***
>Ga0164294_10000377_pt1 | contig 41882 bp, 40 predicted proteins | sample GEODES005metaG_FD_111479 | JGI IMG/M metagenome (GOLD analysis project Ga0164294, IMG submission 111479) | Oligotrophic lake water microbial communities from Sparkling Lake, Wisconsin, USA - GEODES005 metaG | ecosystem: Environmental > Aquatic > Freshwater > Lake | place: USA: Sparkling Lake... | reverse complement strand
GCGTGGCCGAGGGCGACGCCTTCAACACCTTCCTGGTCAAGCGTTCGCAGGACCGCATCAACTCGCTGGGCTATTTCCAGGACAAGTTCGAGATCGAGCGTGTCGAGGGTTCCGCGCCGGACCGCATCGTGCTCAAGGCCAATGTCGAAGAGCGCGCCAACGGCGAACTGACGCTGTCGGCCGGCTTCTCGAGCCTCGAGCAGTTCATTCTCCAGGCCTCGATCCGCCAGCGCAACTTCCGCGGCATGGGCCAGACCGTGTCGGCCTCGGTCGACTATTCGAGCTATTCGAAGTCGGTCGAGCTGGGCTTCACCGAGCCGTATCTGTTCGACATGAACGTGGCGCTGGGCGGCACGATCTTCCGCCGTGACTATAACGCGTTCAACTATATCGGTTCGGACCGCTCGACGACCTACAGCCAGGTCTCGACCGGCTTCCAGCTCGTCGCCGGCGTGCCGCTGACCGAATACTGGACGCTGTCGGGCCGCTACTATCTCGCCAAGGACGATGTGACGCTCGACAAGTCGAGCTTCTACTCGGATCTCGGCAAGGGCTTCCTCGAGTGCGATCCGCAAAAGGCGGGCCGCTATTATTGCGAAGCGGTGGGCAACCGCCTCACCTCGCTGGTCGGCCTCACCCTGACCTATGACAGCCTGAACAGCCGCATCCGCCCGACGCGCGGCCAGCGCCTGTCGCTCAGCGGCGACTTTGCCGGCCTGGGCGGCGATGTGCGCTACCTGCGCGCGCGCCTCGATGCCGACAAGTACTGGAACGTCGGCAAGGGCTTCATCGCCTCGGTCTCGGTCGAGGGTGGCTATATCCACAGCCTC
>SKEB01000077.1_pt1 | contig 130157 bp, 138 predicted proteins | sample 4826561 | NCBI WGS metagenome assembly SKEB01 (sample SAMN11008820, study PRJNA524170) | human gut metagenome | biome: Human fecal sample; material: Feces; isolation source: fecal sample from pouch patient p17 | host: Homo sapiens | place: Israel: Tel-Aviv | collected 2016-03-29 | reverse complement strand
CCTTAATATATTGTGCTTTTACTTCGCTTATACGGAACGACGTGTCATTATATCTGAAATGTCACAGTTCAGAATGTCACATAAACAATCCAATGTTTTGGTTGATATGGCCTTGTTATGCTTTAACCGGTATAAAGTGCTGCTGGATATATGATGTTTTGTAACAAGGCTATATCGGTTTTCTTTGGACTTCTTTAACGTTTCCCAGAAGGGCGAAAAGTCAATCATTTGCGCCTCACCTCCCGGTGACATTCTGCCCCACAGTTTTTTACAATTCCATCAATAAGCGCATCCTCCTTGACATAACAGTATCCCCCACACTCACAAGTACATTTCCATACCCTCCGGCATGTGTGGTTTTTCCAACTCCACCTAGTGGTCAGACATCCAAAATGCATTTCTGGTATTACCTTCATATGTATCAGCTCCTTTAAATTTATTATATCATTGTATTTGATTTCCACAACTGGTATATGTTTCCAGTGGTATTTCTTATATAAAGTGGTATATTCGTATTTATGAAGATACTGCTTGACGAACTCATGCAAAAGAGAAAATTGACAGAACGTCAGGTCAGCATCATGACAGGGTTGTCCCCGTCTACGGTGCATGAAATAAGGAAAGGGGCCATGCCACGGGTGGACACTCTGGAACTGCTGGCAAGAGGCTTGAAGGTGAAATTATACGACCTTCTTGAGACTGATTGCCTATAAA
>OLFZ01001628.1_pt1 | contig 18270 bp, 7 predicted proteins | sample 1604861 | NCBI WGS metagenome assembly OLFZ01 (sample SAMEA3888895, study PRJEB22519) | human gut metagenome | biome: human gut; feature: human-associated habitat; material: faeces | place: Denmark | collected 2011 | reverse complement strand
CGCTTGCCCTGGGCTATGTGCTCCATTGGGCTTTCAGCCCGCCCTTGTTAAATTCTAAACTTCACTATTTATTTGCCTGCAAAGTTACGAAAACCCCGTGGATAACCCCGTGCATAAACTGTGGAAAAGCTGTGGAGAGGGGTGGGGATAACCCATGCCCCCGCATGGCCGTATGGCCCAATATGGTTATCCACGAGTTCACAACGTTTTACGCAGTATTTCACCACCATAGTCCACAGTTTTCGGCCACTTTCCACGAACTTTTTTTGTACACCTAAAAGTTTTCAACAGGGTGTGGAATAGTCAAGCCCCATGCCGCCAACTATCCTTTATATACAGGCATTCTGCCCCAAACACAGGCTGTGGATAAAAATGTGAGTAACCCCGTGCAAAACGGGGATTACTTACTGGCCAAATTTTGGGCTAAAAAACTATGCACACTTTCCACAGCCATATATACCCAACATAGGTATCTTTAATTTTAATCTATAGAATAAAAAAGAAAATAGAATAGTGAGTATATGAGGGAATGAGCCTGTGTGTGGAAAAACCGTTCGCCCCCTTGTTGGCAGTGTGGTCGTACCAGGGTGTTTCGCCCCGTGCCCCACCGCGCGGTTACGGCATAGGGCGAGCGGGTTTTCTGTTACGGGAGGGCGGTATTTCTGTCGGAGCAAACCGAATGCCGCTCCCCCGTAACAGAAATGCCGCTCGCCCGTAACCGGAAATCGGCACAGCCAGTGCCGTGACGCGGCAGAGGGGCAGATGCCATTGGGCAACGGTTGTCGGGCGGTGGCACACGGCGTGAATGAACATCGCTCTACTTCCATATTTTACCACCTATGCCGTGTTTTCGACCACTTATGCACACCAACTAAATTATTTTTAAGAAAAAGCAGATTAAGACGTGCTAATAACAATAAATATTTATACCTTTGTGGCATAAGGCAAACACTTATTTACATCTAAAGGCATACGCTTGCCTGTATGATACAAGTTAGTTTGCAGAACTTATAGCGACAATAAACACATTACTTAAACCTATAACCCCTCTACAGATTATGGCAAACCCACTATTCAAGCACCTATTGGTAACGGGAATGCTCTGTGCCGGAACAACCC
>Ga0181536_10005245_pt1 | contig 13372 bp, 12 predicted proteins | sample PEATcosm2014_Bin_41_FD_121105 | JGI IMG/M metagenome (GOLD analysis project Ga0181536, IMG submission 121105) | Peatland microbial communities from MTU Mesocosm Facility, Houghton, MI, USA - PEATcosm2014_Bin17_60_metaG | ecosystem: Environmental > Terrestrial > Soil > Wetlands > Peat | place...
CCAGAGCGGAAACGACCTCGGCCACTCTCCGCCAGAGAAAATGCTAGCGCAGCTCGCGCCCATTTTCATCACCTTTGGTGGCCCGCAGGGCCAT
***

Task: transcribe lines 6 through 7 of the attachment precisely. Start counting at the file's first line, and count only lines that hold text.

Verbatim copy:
CGCTTGCCCTGGGCTATGTGCTCCATTGGGCTTTCAGCCCGCCCTTGTTAAATTCTAAACTTCACTATTTATTTGCCTGCAAAGTTACGAAAACCCCGTGGATAACCCCGTGCATAAACTGTGGAAAAGCTGTGGAGAGGGGTGGGGATAACCCATGCCCCCGCATGGCCGTATGGCCCAATATGGTTATCCACGAGTTCACAACGTTTTACGCAGTATTTCACCACCATAGTCCACAGTTTTCGGCCACTTTCCACGAACTTTTTTTGTACACCTAAAAGTTTTCAACAGGGTGTGGAATAGTCAAGCCCCATGCCGCCAACTATCCTTTATATACAGGCATTCTGCCCCAAACACAGGCTGTGGATAAAAATGTGAGTAACCCCGTGCAAAACGGGGATTACTTACTGGCCAAATTTTGGGCTAAAAAACTATGCACACTTTCCACAGCCATATATACCCAACATAGGTATCTTTAATTTTAATCTATAGAATAAAAAAGAAAATAGAATAGTGAGTATATGAGGGAATGAGCCTGTGTGTGGAAAAACCGTTCGCCCCCTTGTTGGCAGTGTGGTCGTACCAGGGTGTTTCGCCCCGTGCCCCACCGCGCGGTTACGGCATAGGGCGAGCGGGTTTTCTGTTACGGGAGGGCGGTATTTCTGTCGGAGCAAACCGAATGCCGCTCCCCCGTAACAGAAATGCCGCTCGCCCGTAACCGGAAATCGGCACAGCCAGTGCCGTGACGCGGCAGAGGGGCAGATGCCATTGGGCAACGGTTGTCGGGCGGTGGCACACGGCGTGAATGAACATCGCTCTACTTCCATATTTTACCACCTATGCCGTGTTTTCGACCACTTATGCACACCAACTAAATTATTTTTAAGAAAAAGCAGATTAAGACGTGCTAATAACAATAAATATTTATACCTTTGTGGCATAAGGCAAACACTTATTTACATCTAAAGGCATACGCTTGCCTGTATGATACAAGTTAGTTTGCAGAACTTATAGCGACAATAAACACATTACTTAAACCTATAACCCCTCTACAGATTATGGCAAACCCACTATTCAAGCACCTATTGGTAACGGGAATGCTCTGTGCCGGAACAACCC
>Ga0181536_10005245_pt1 | contig 13372 bp, 12 predicted proteins | sample PEATcosm2014_Bin_41_FD_121105 | JGI IMG/M metagenome (GOLD analysis project Ga0181536, IMG submission 121105) | Peatland microbial communities from MTU Mesocosm Facility, Houghton, MI, USA - PEATcosm2014_Bin17_60_metaG | ecosystem: Environmental > Terrestrial > Soil > Wetlands > Peat | place...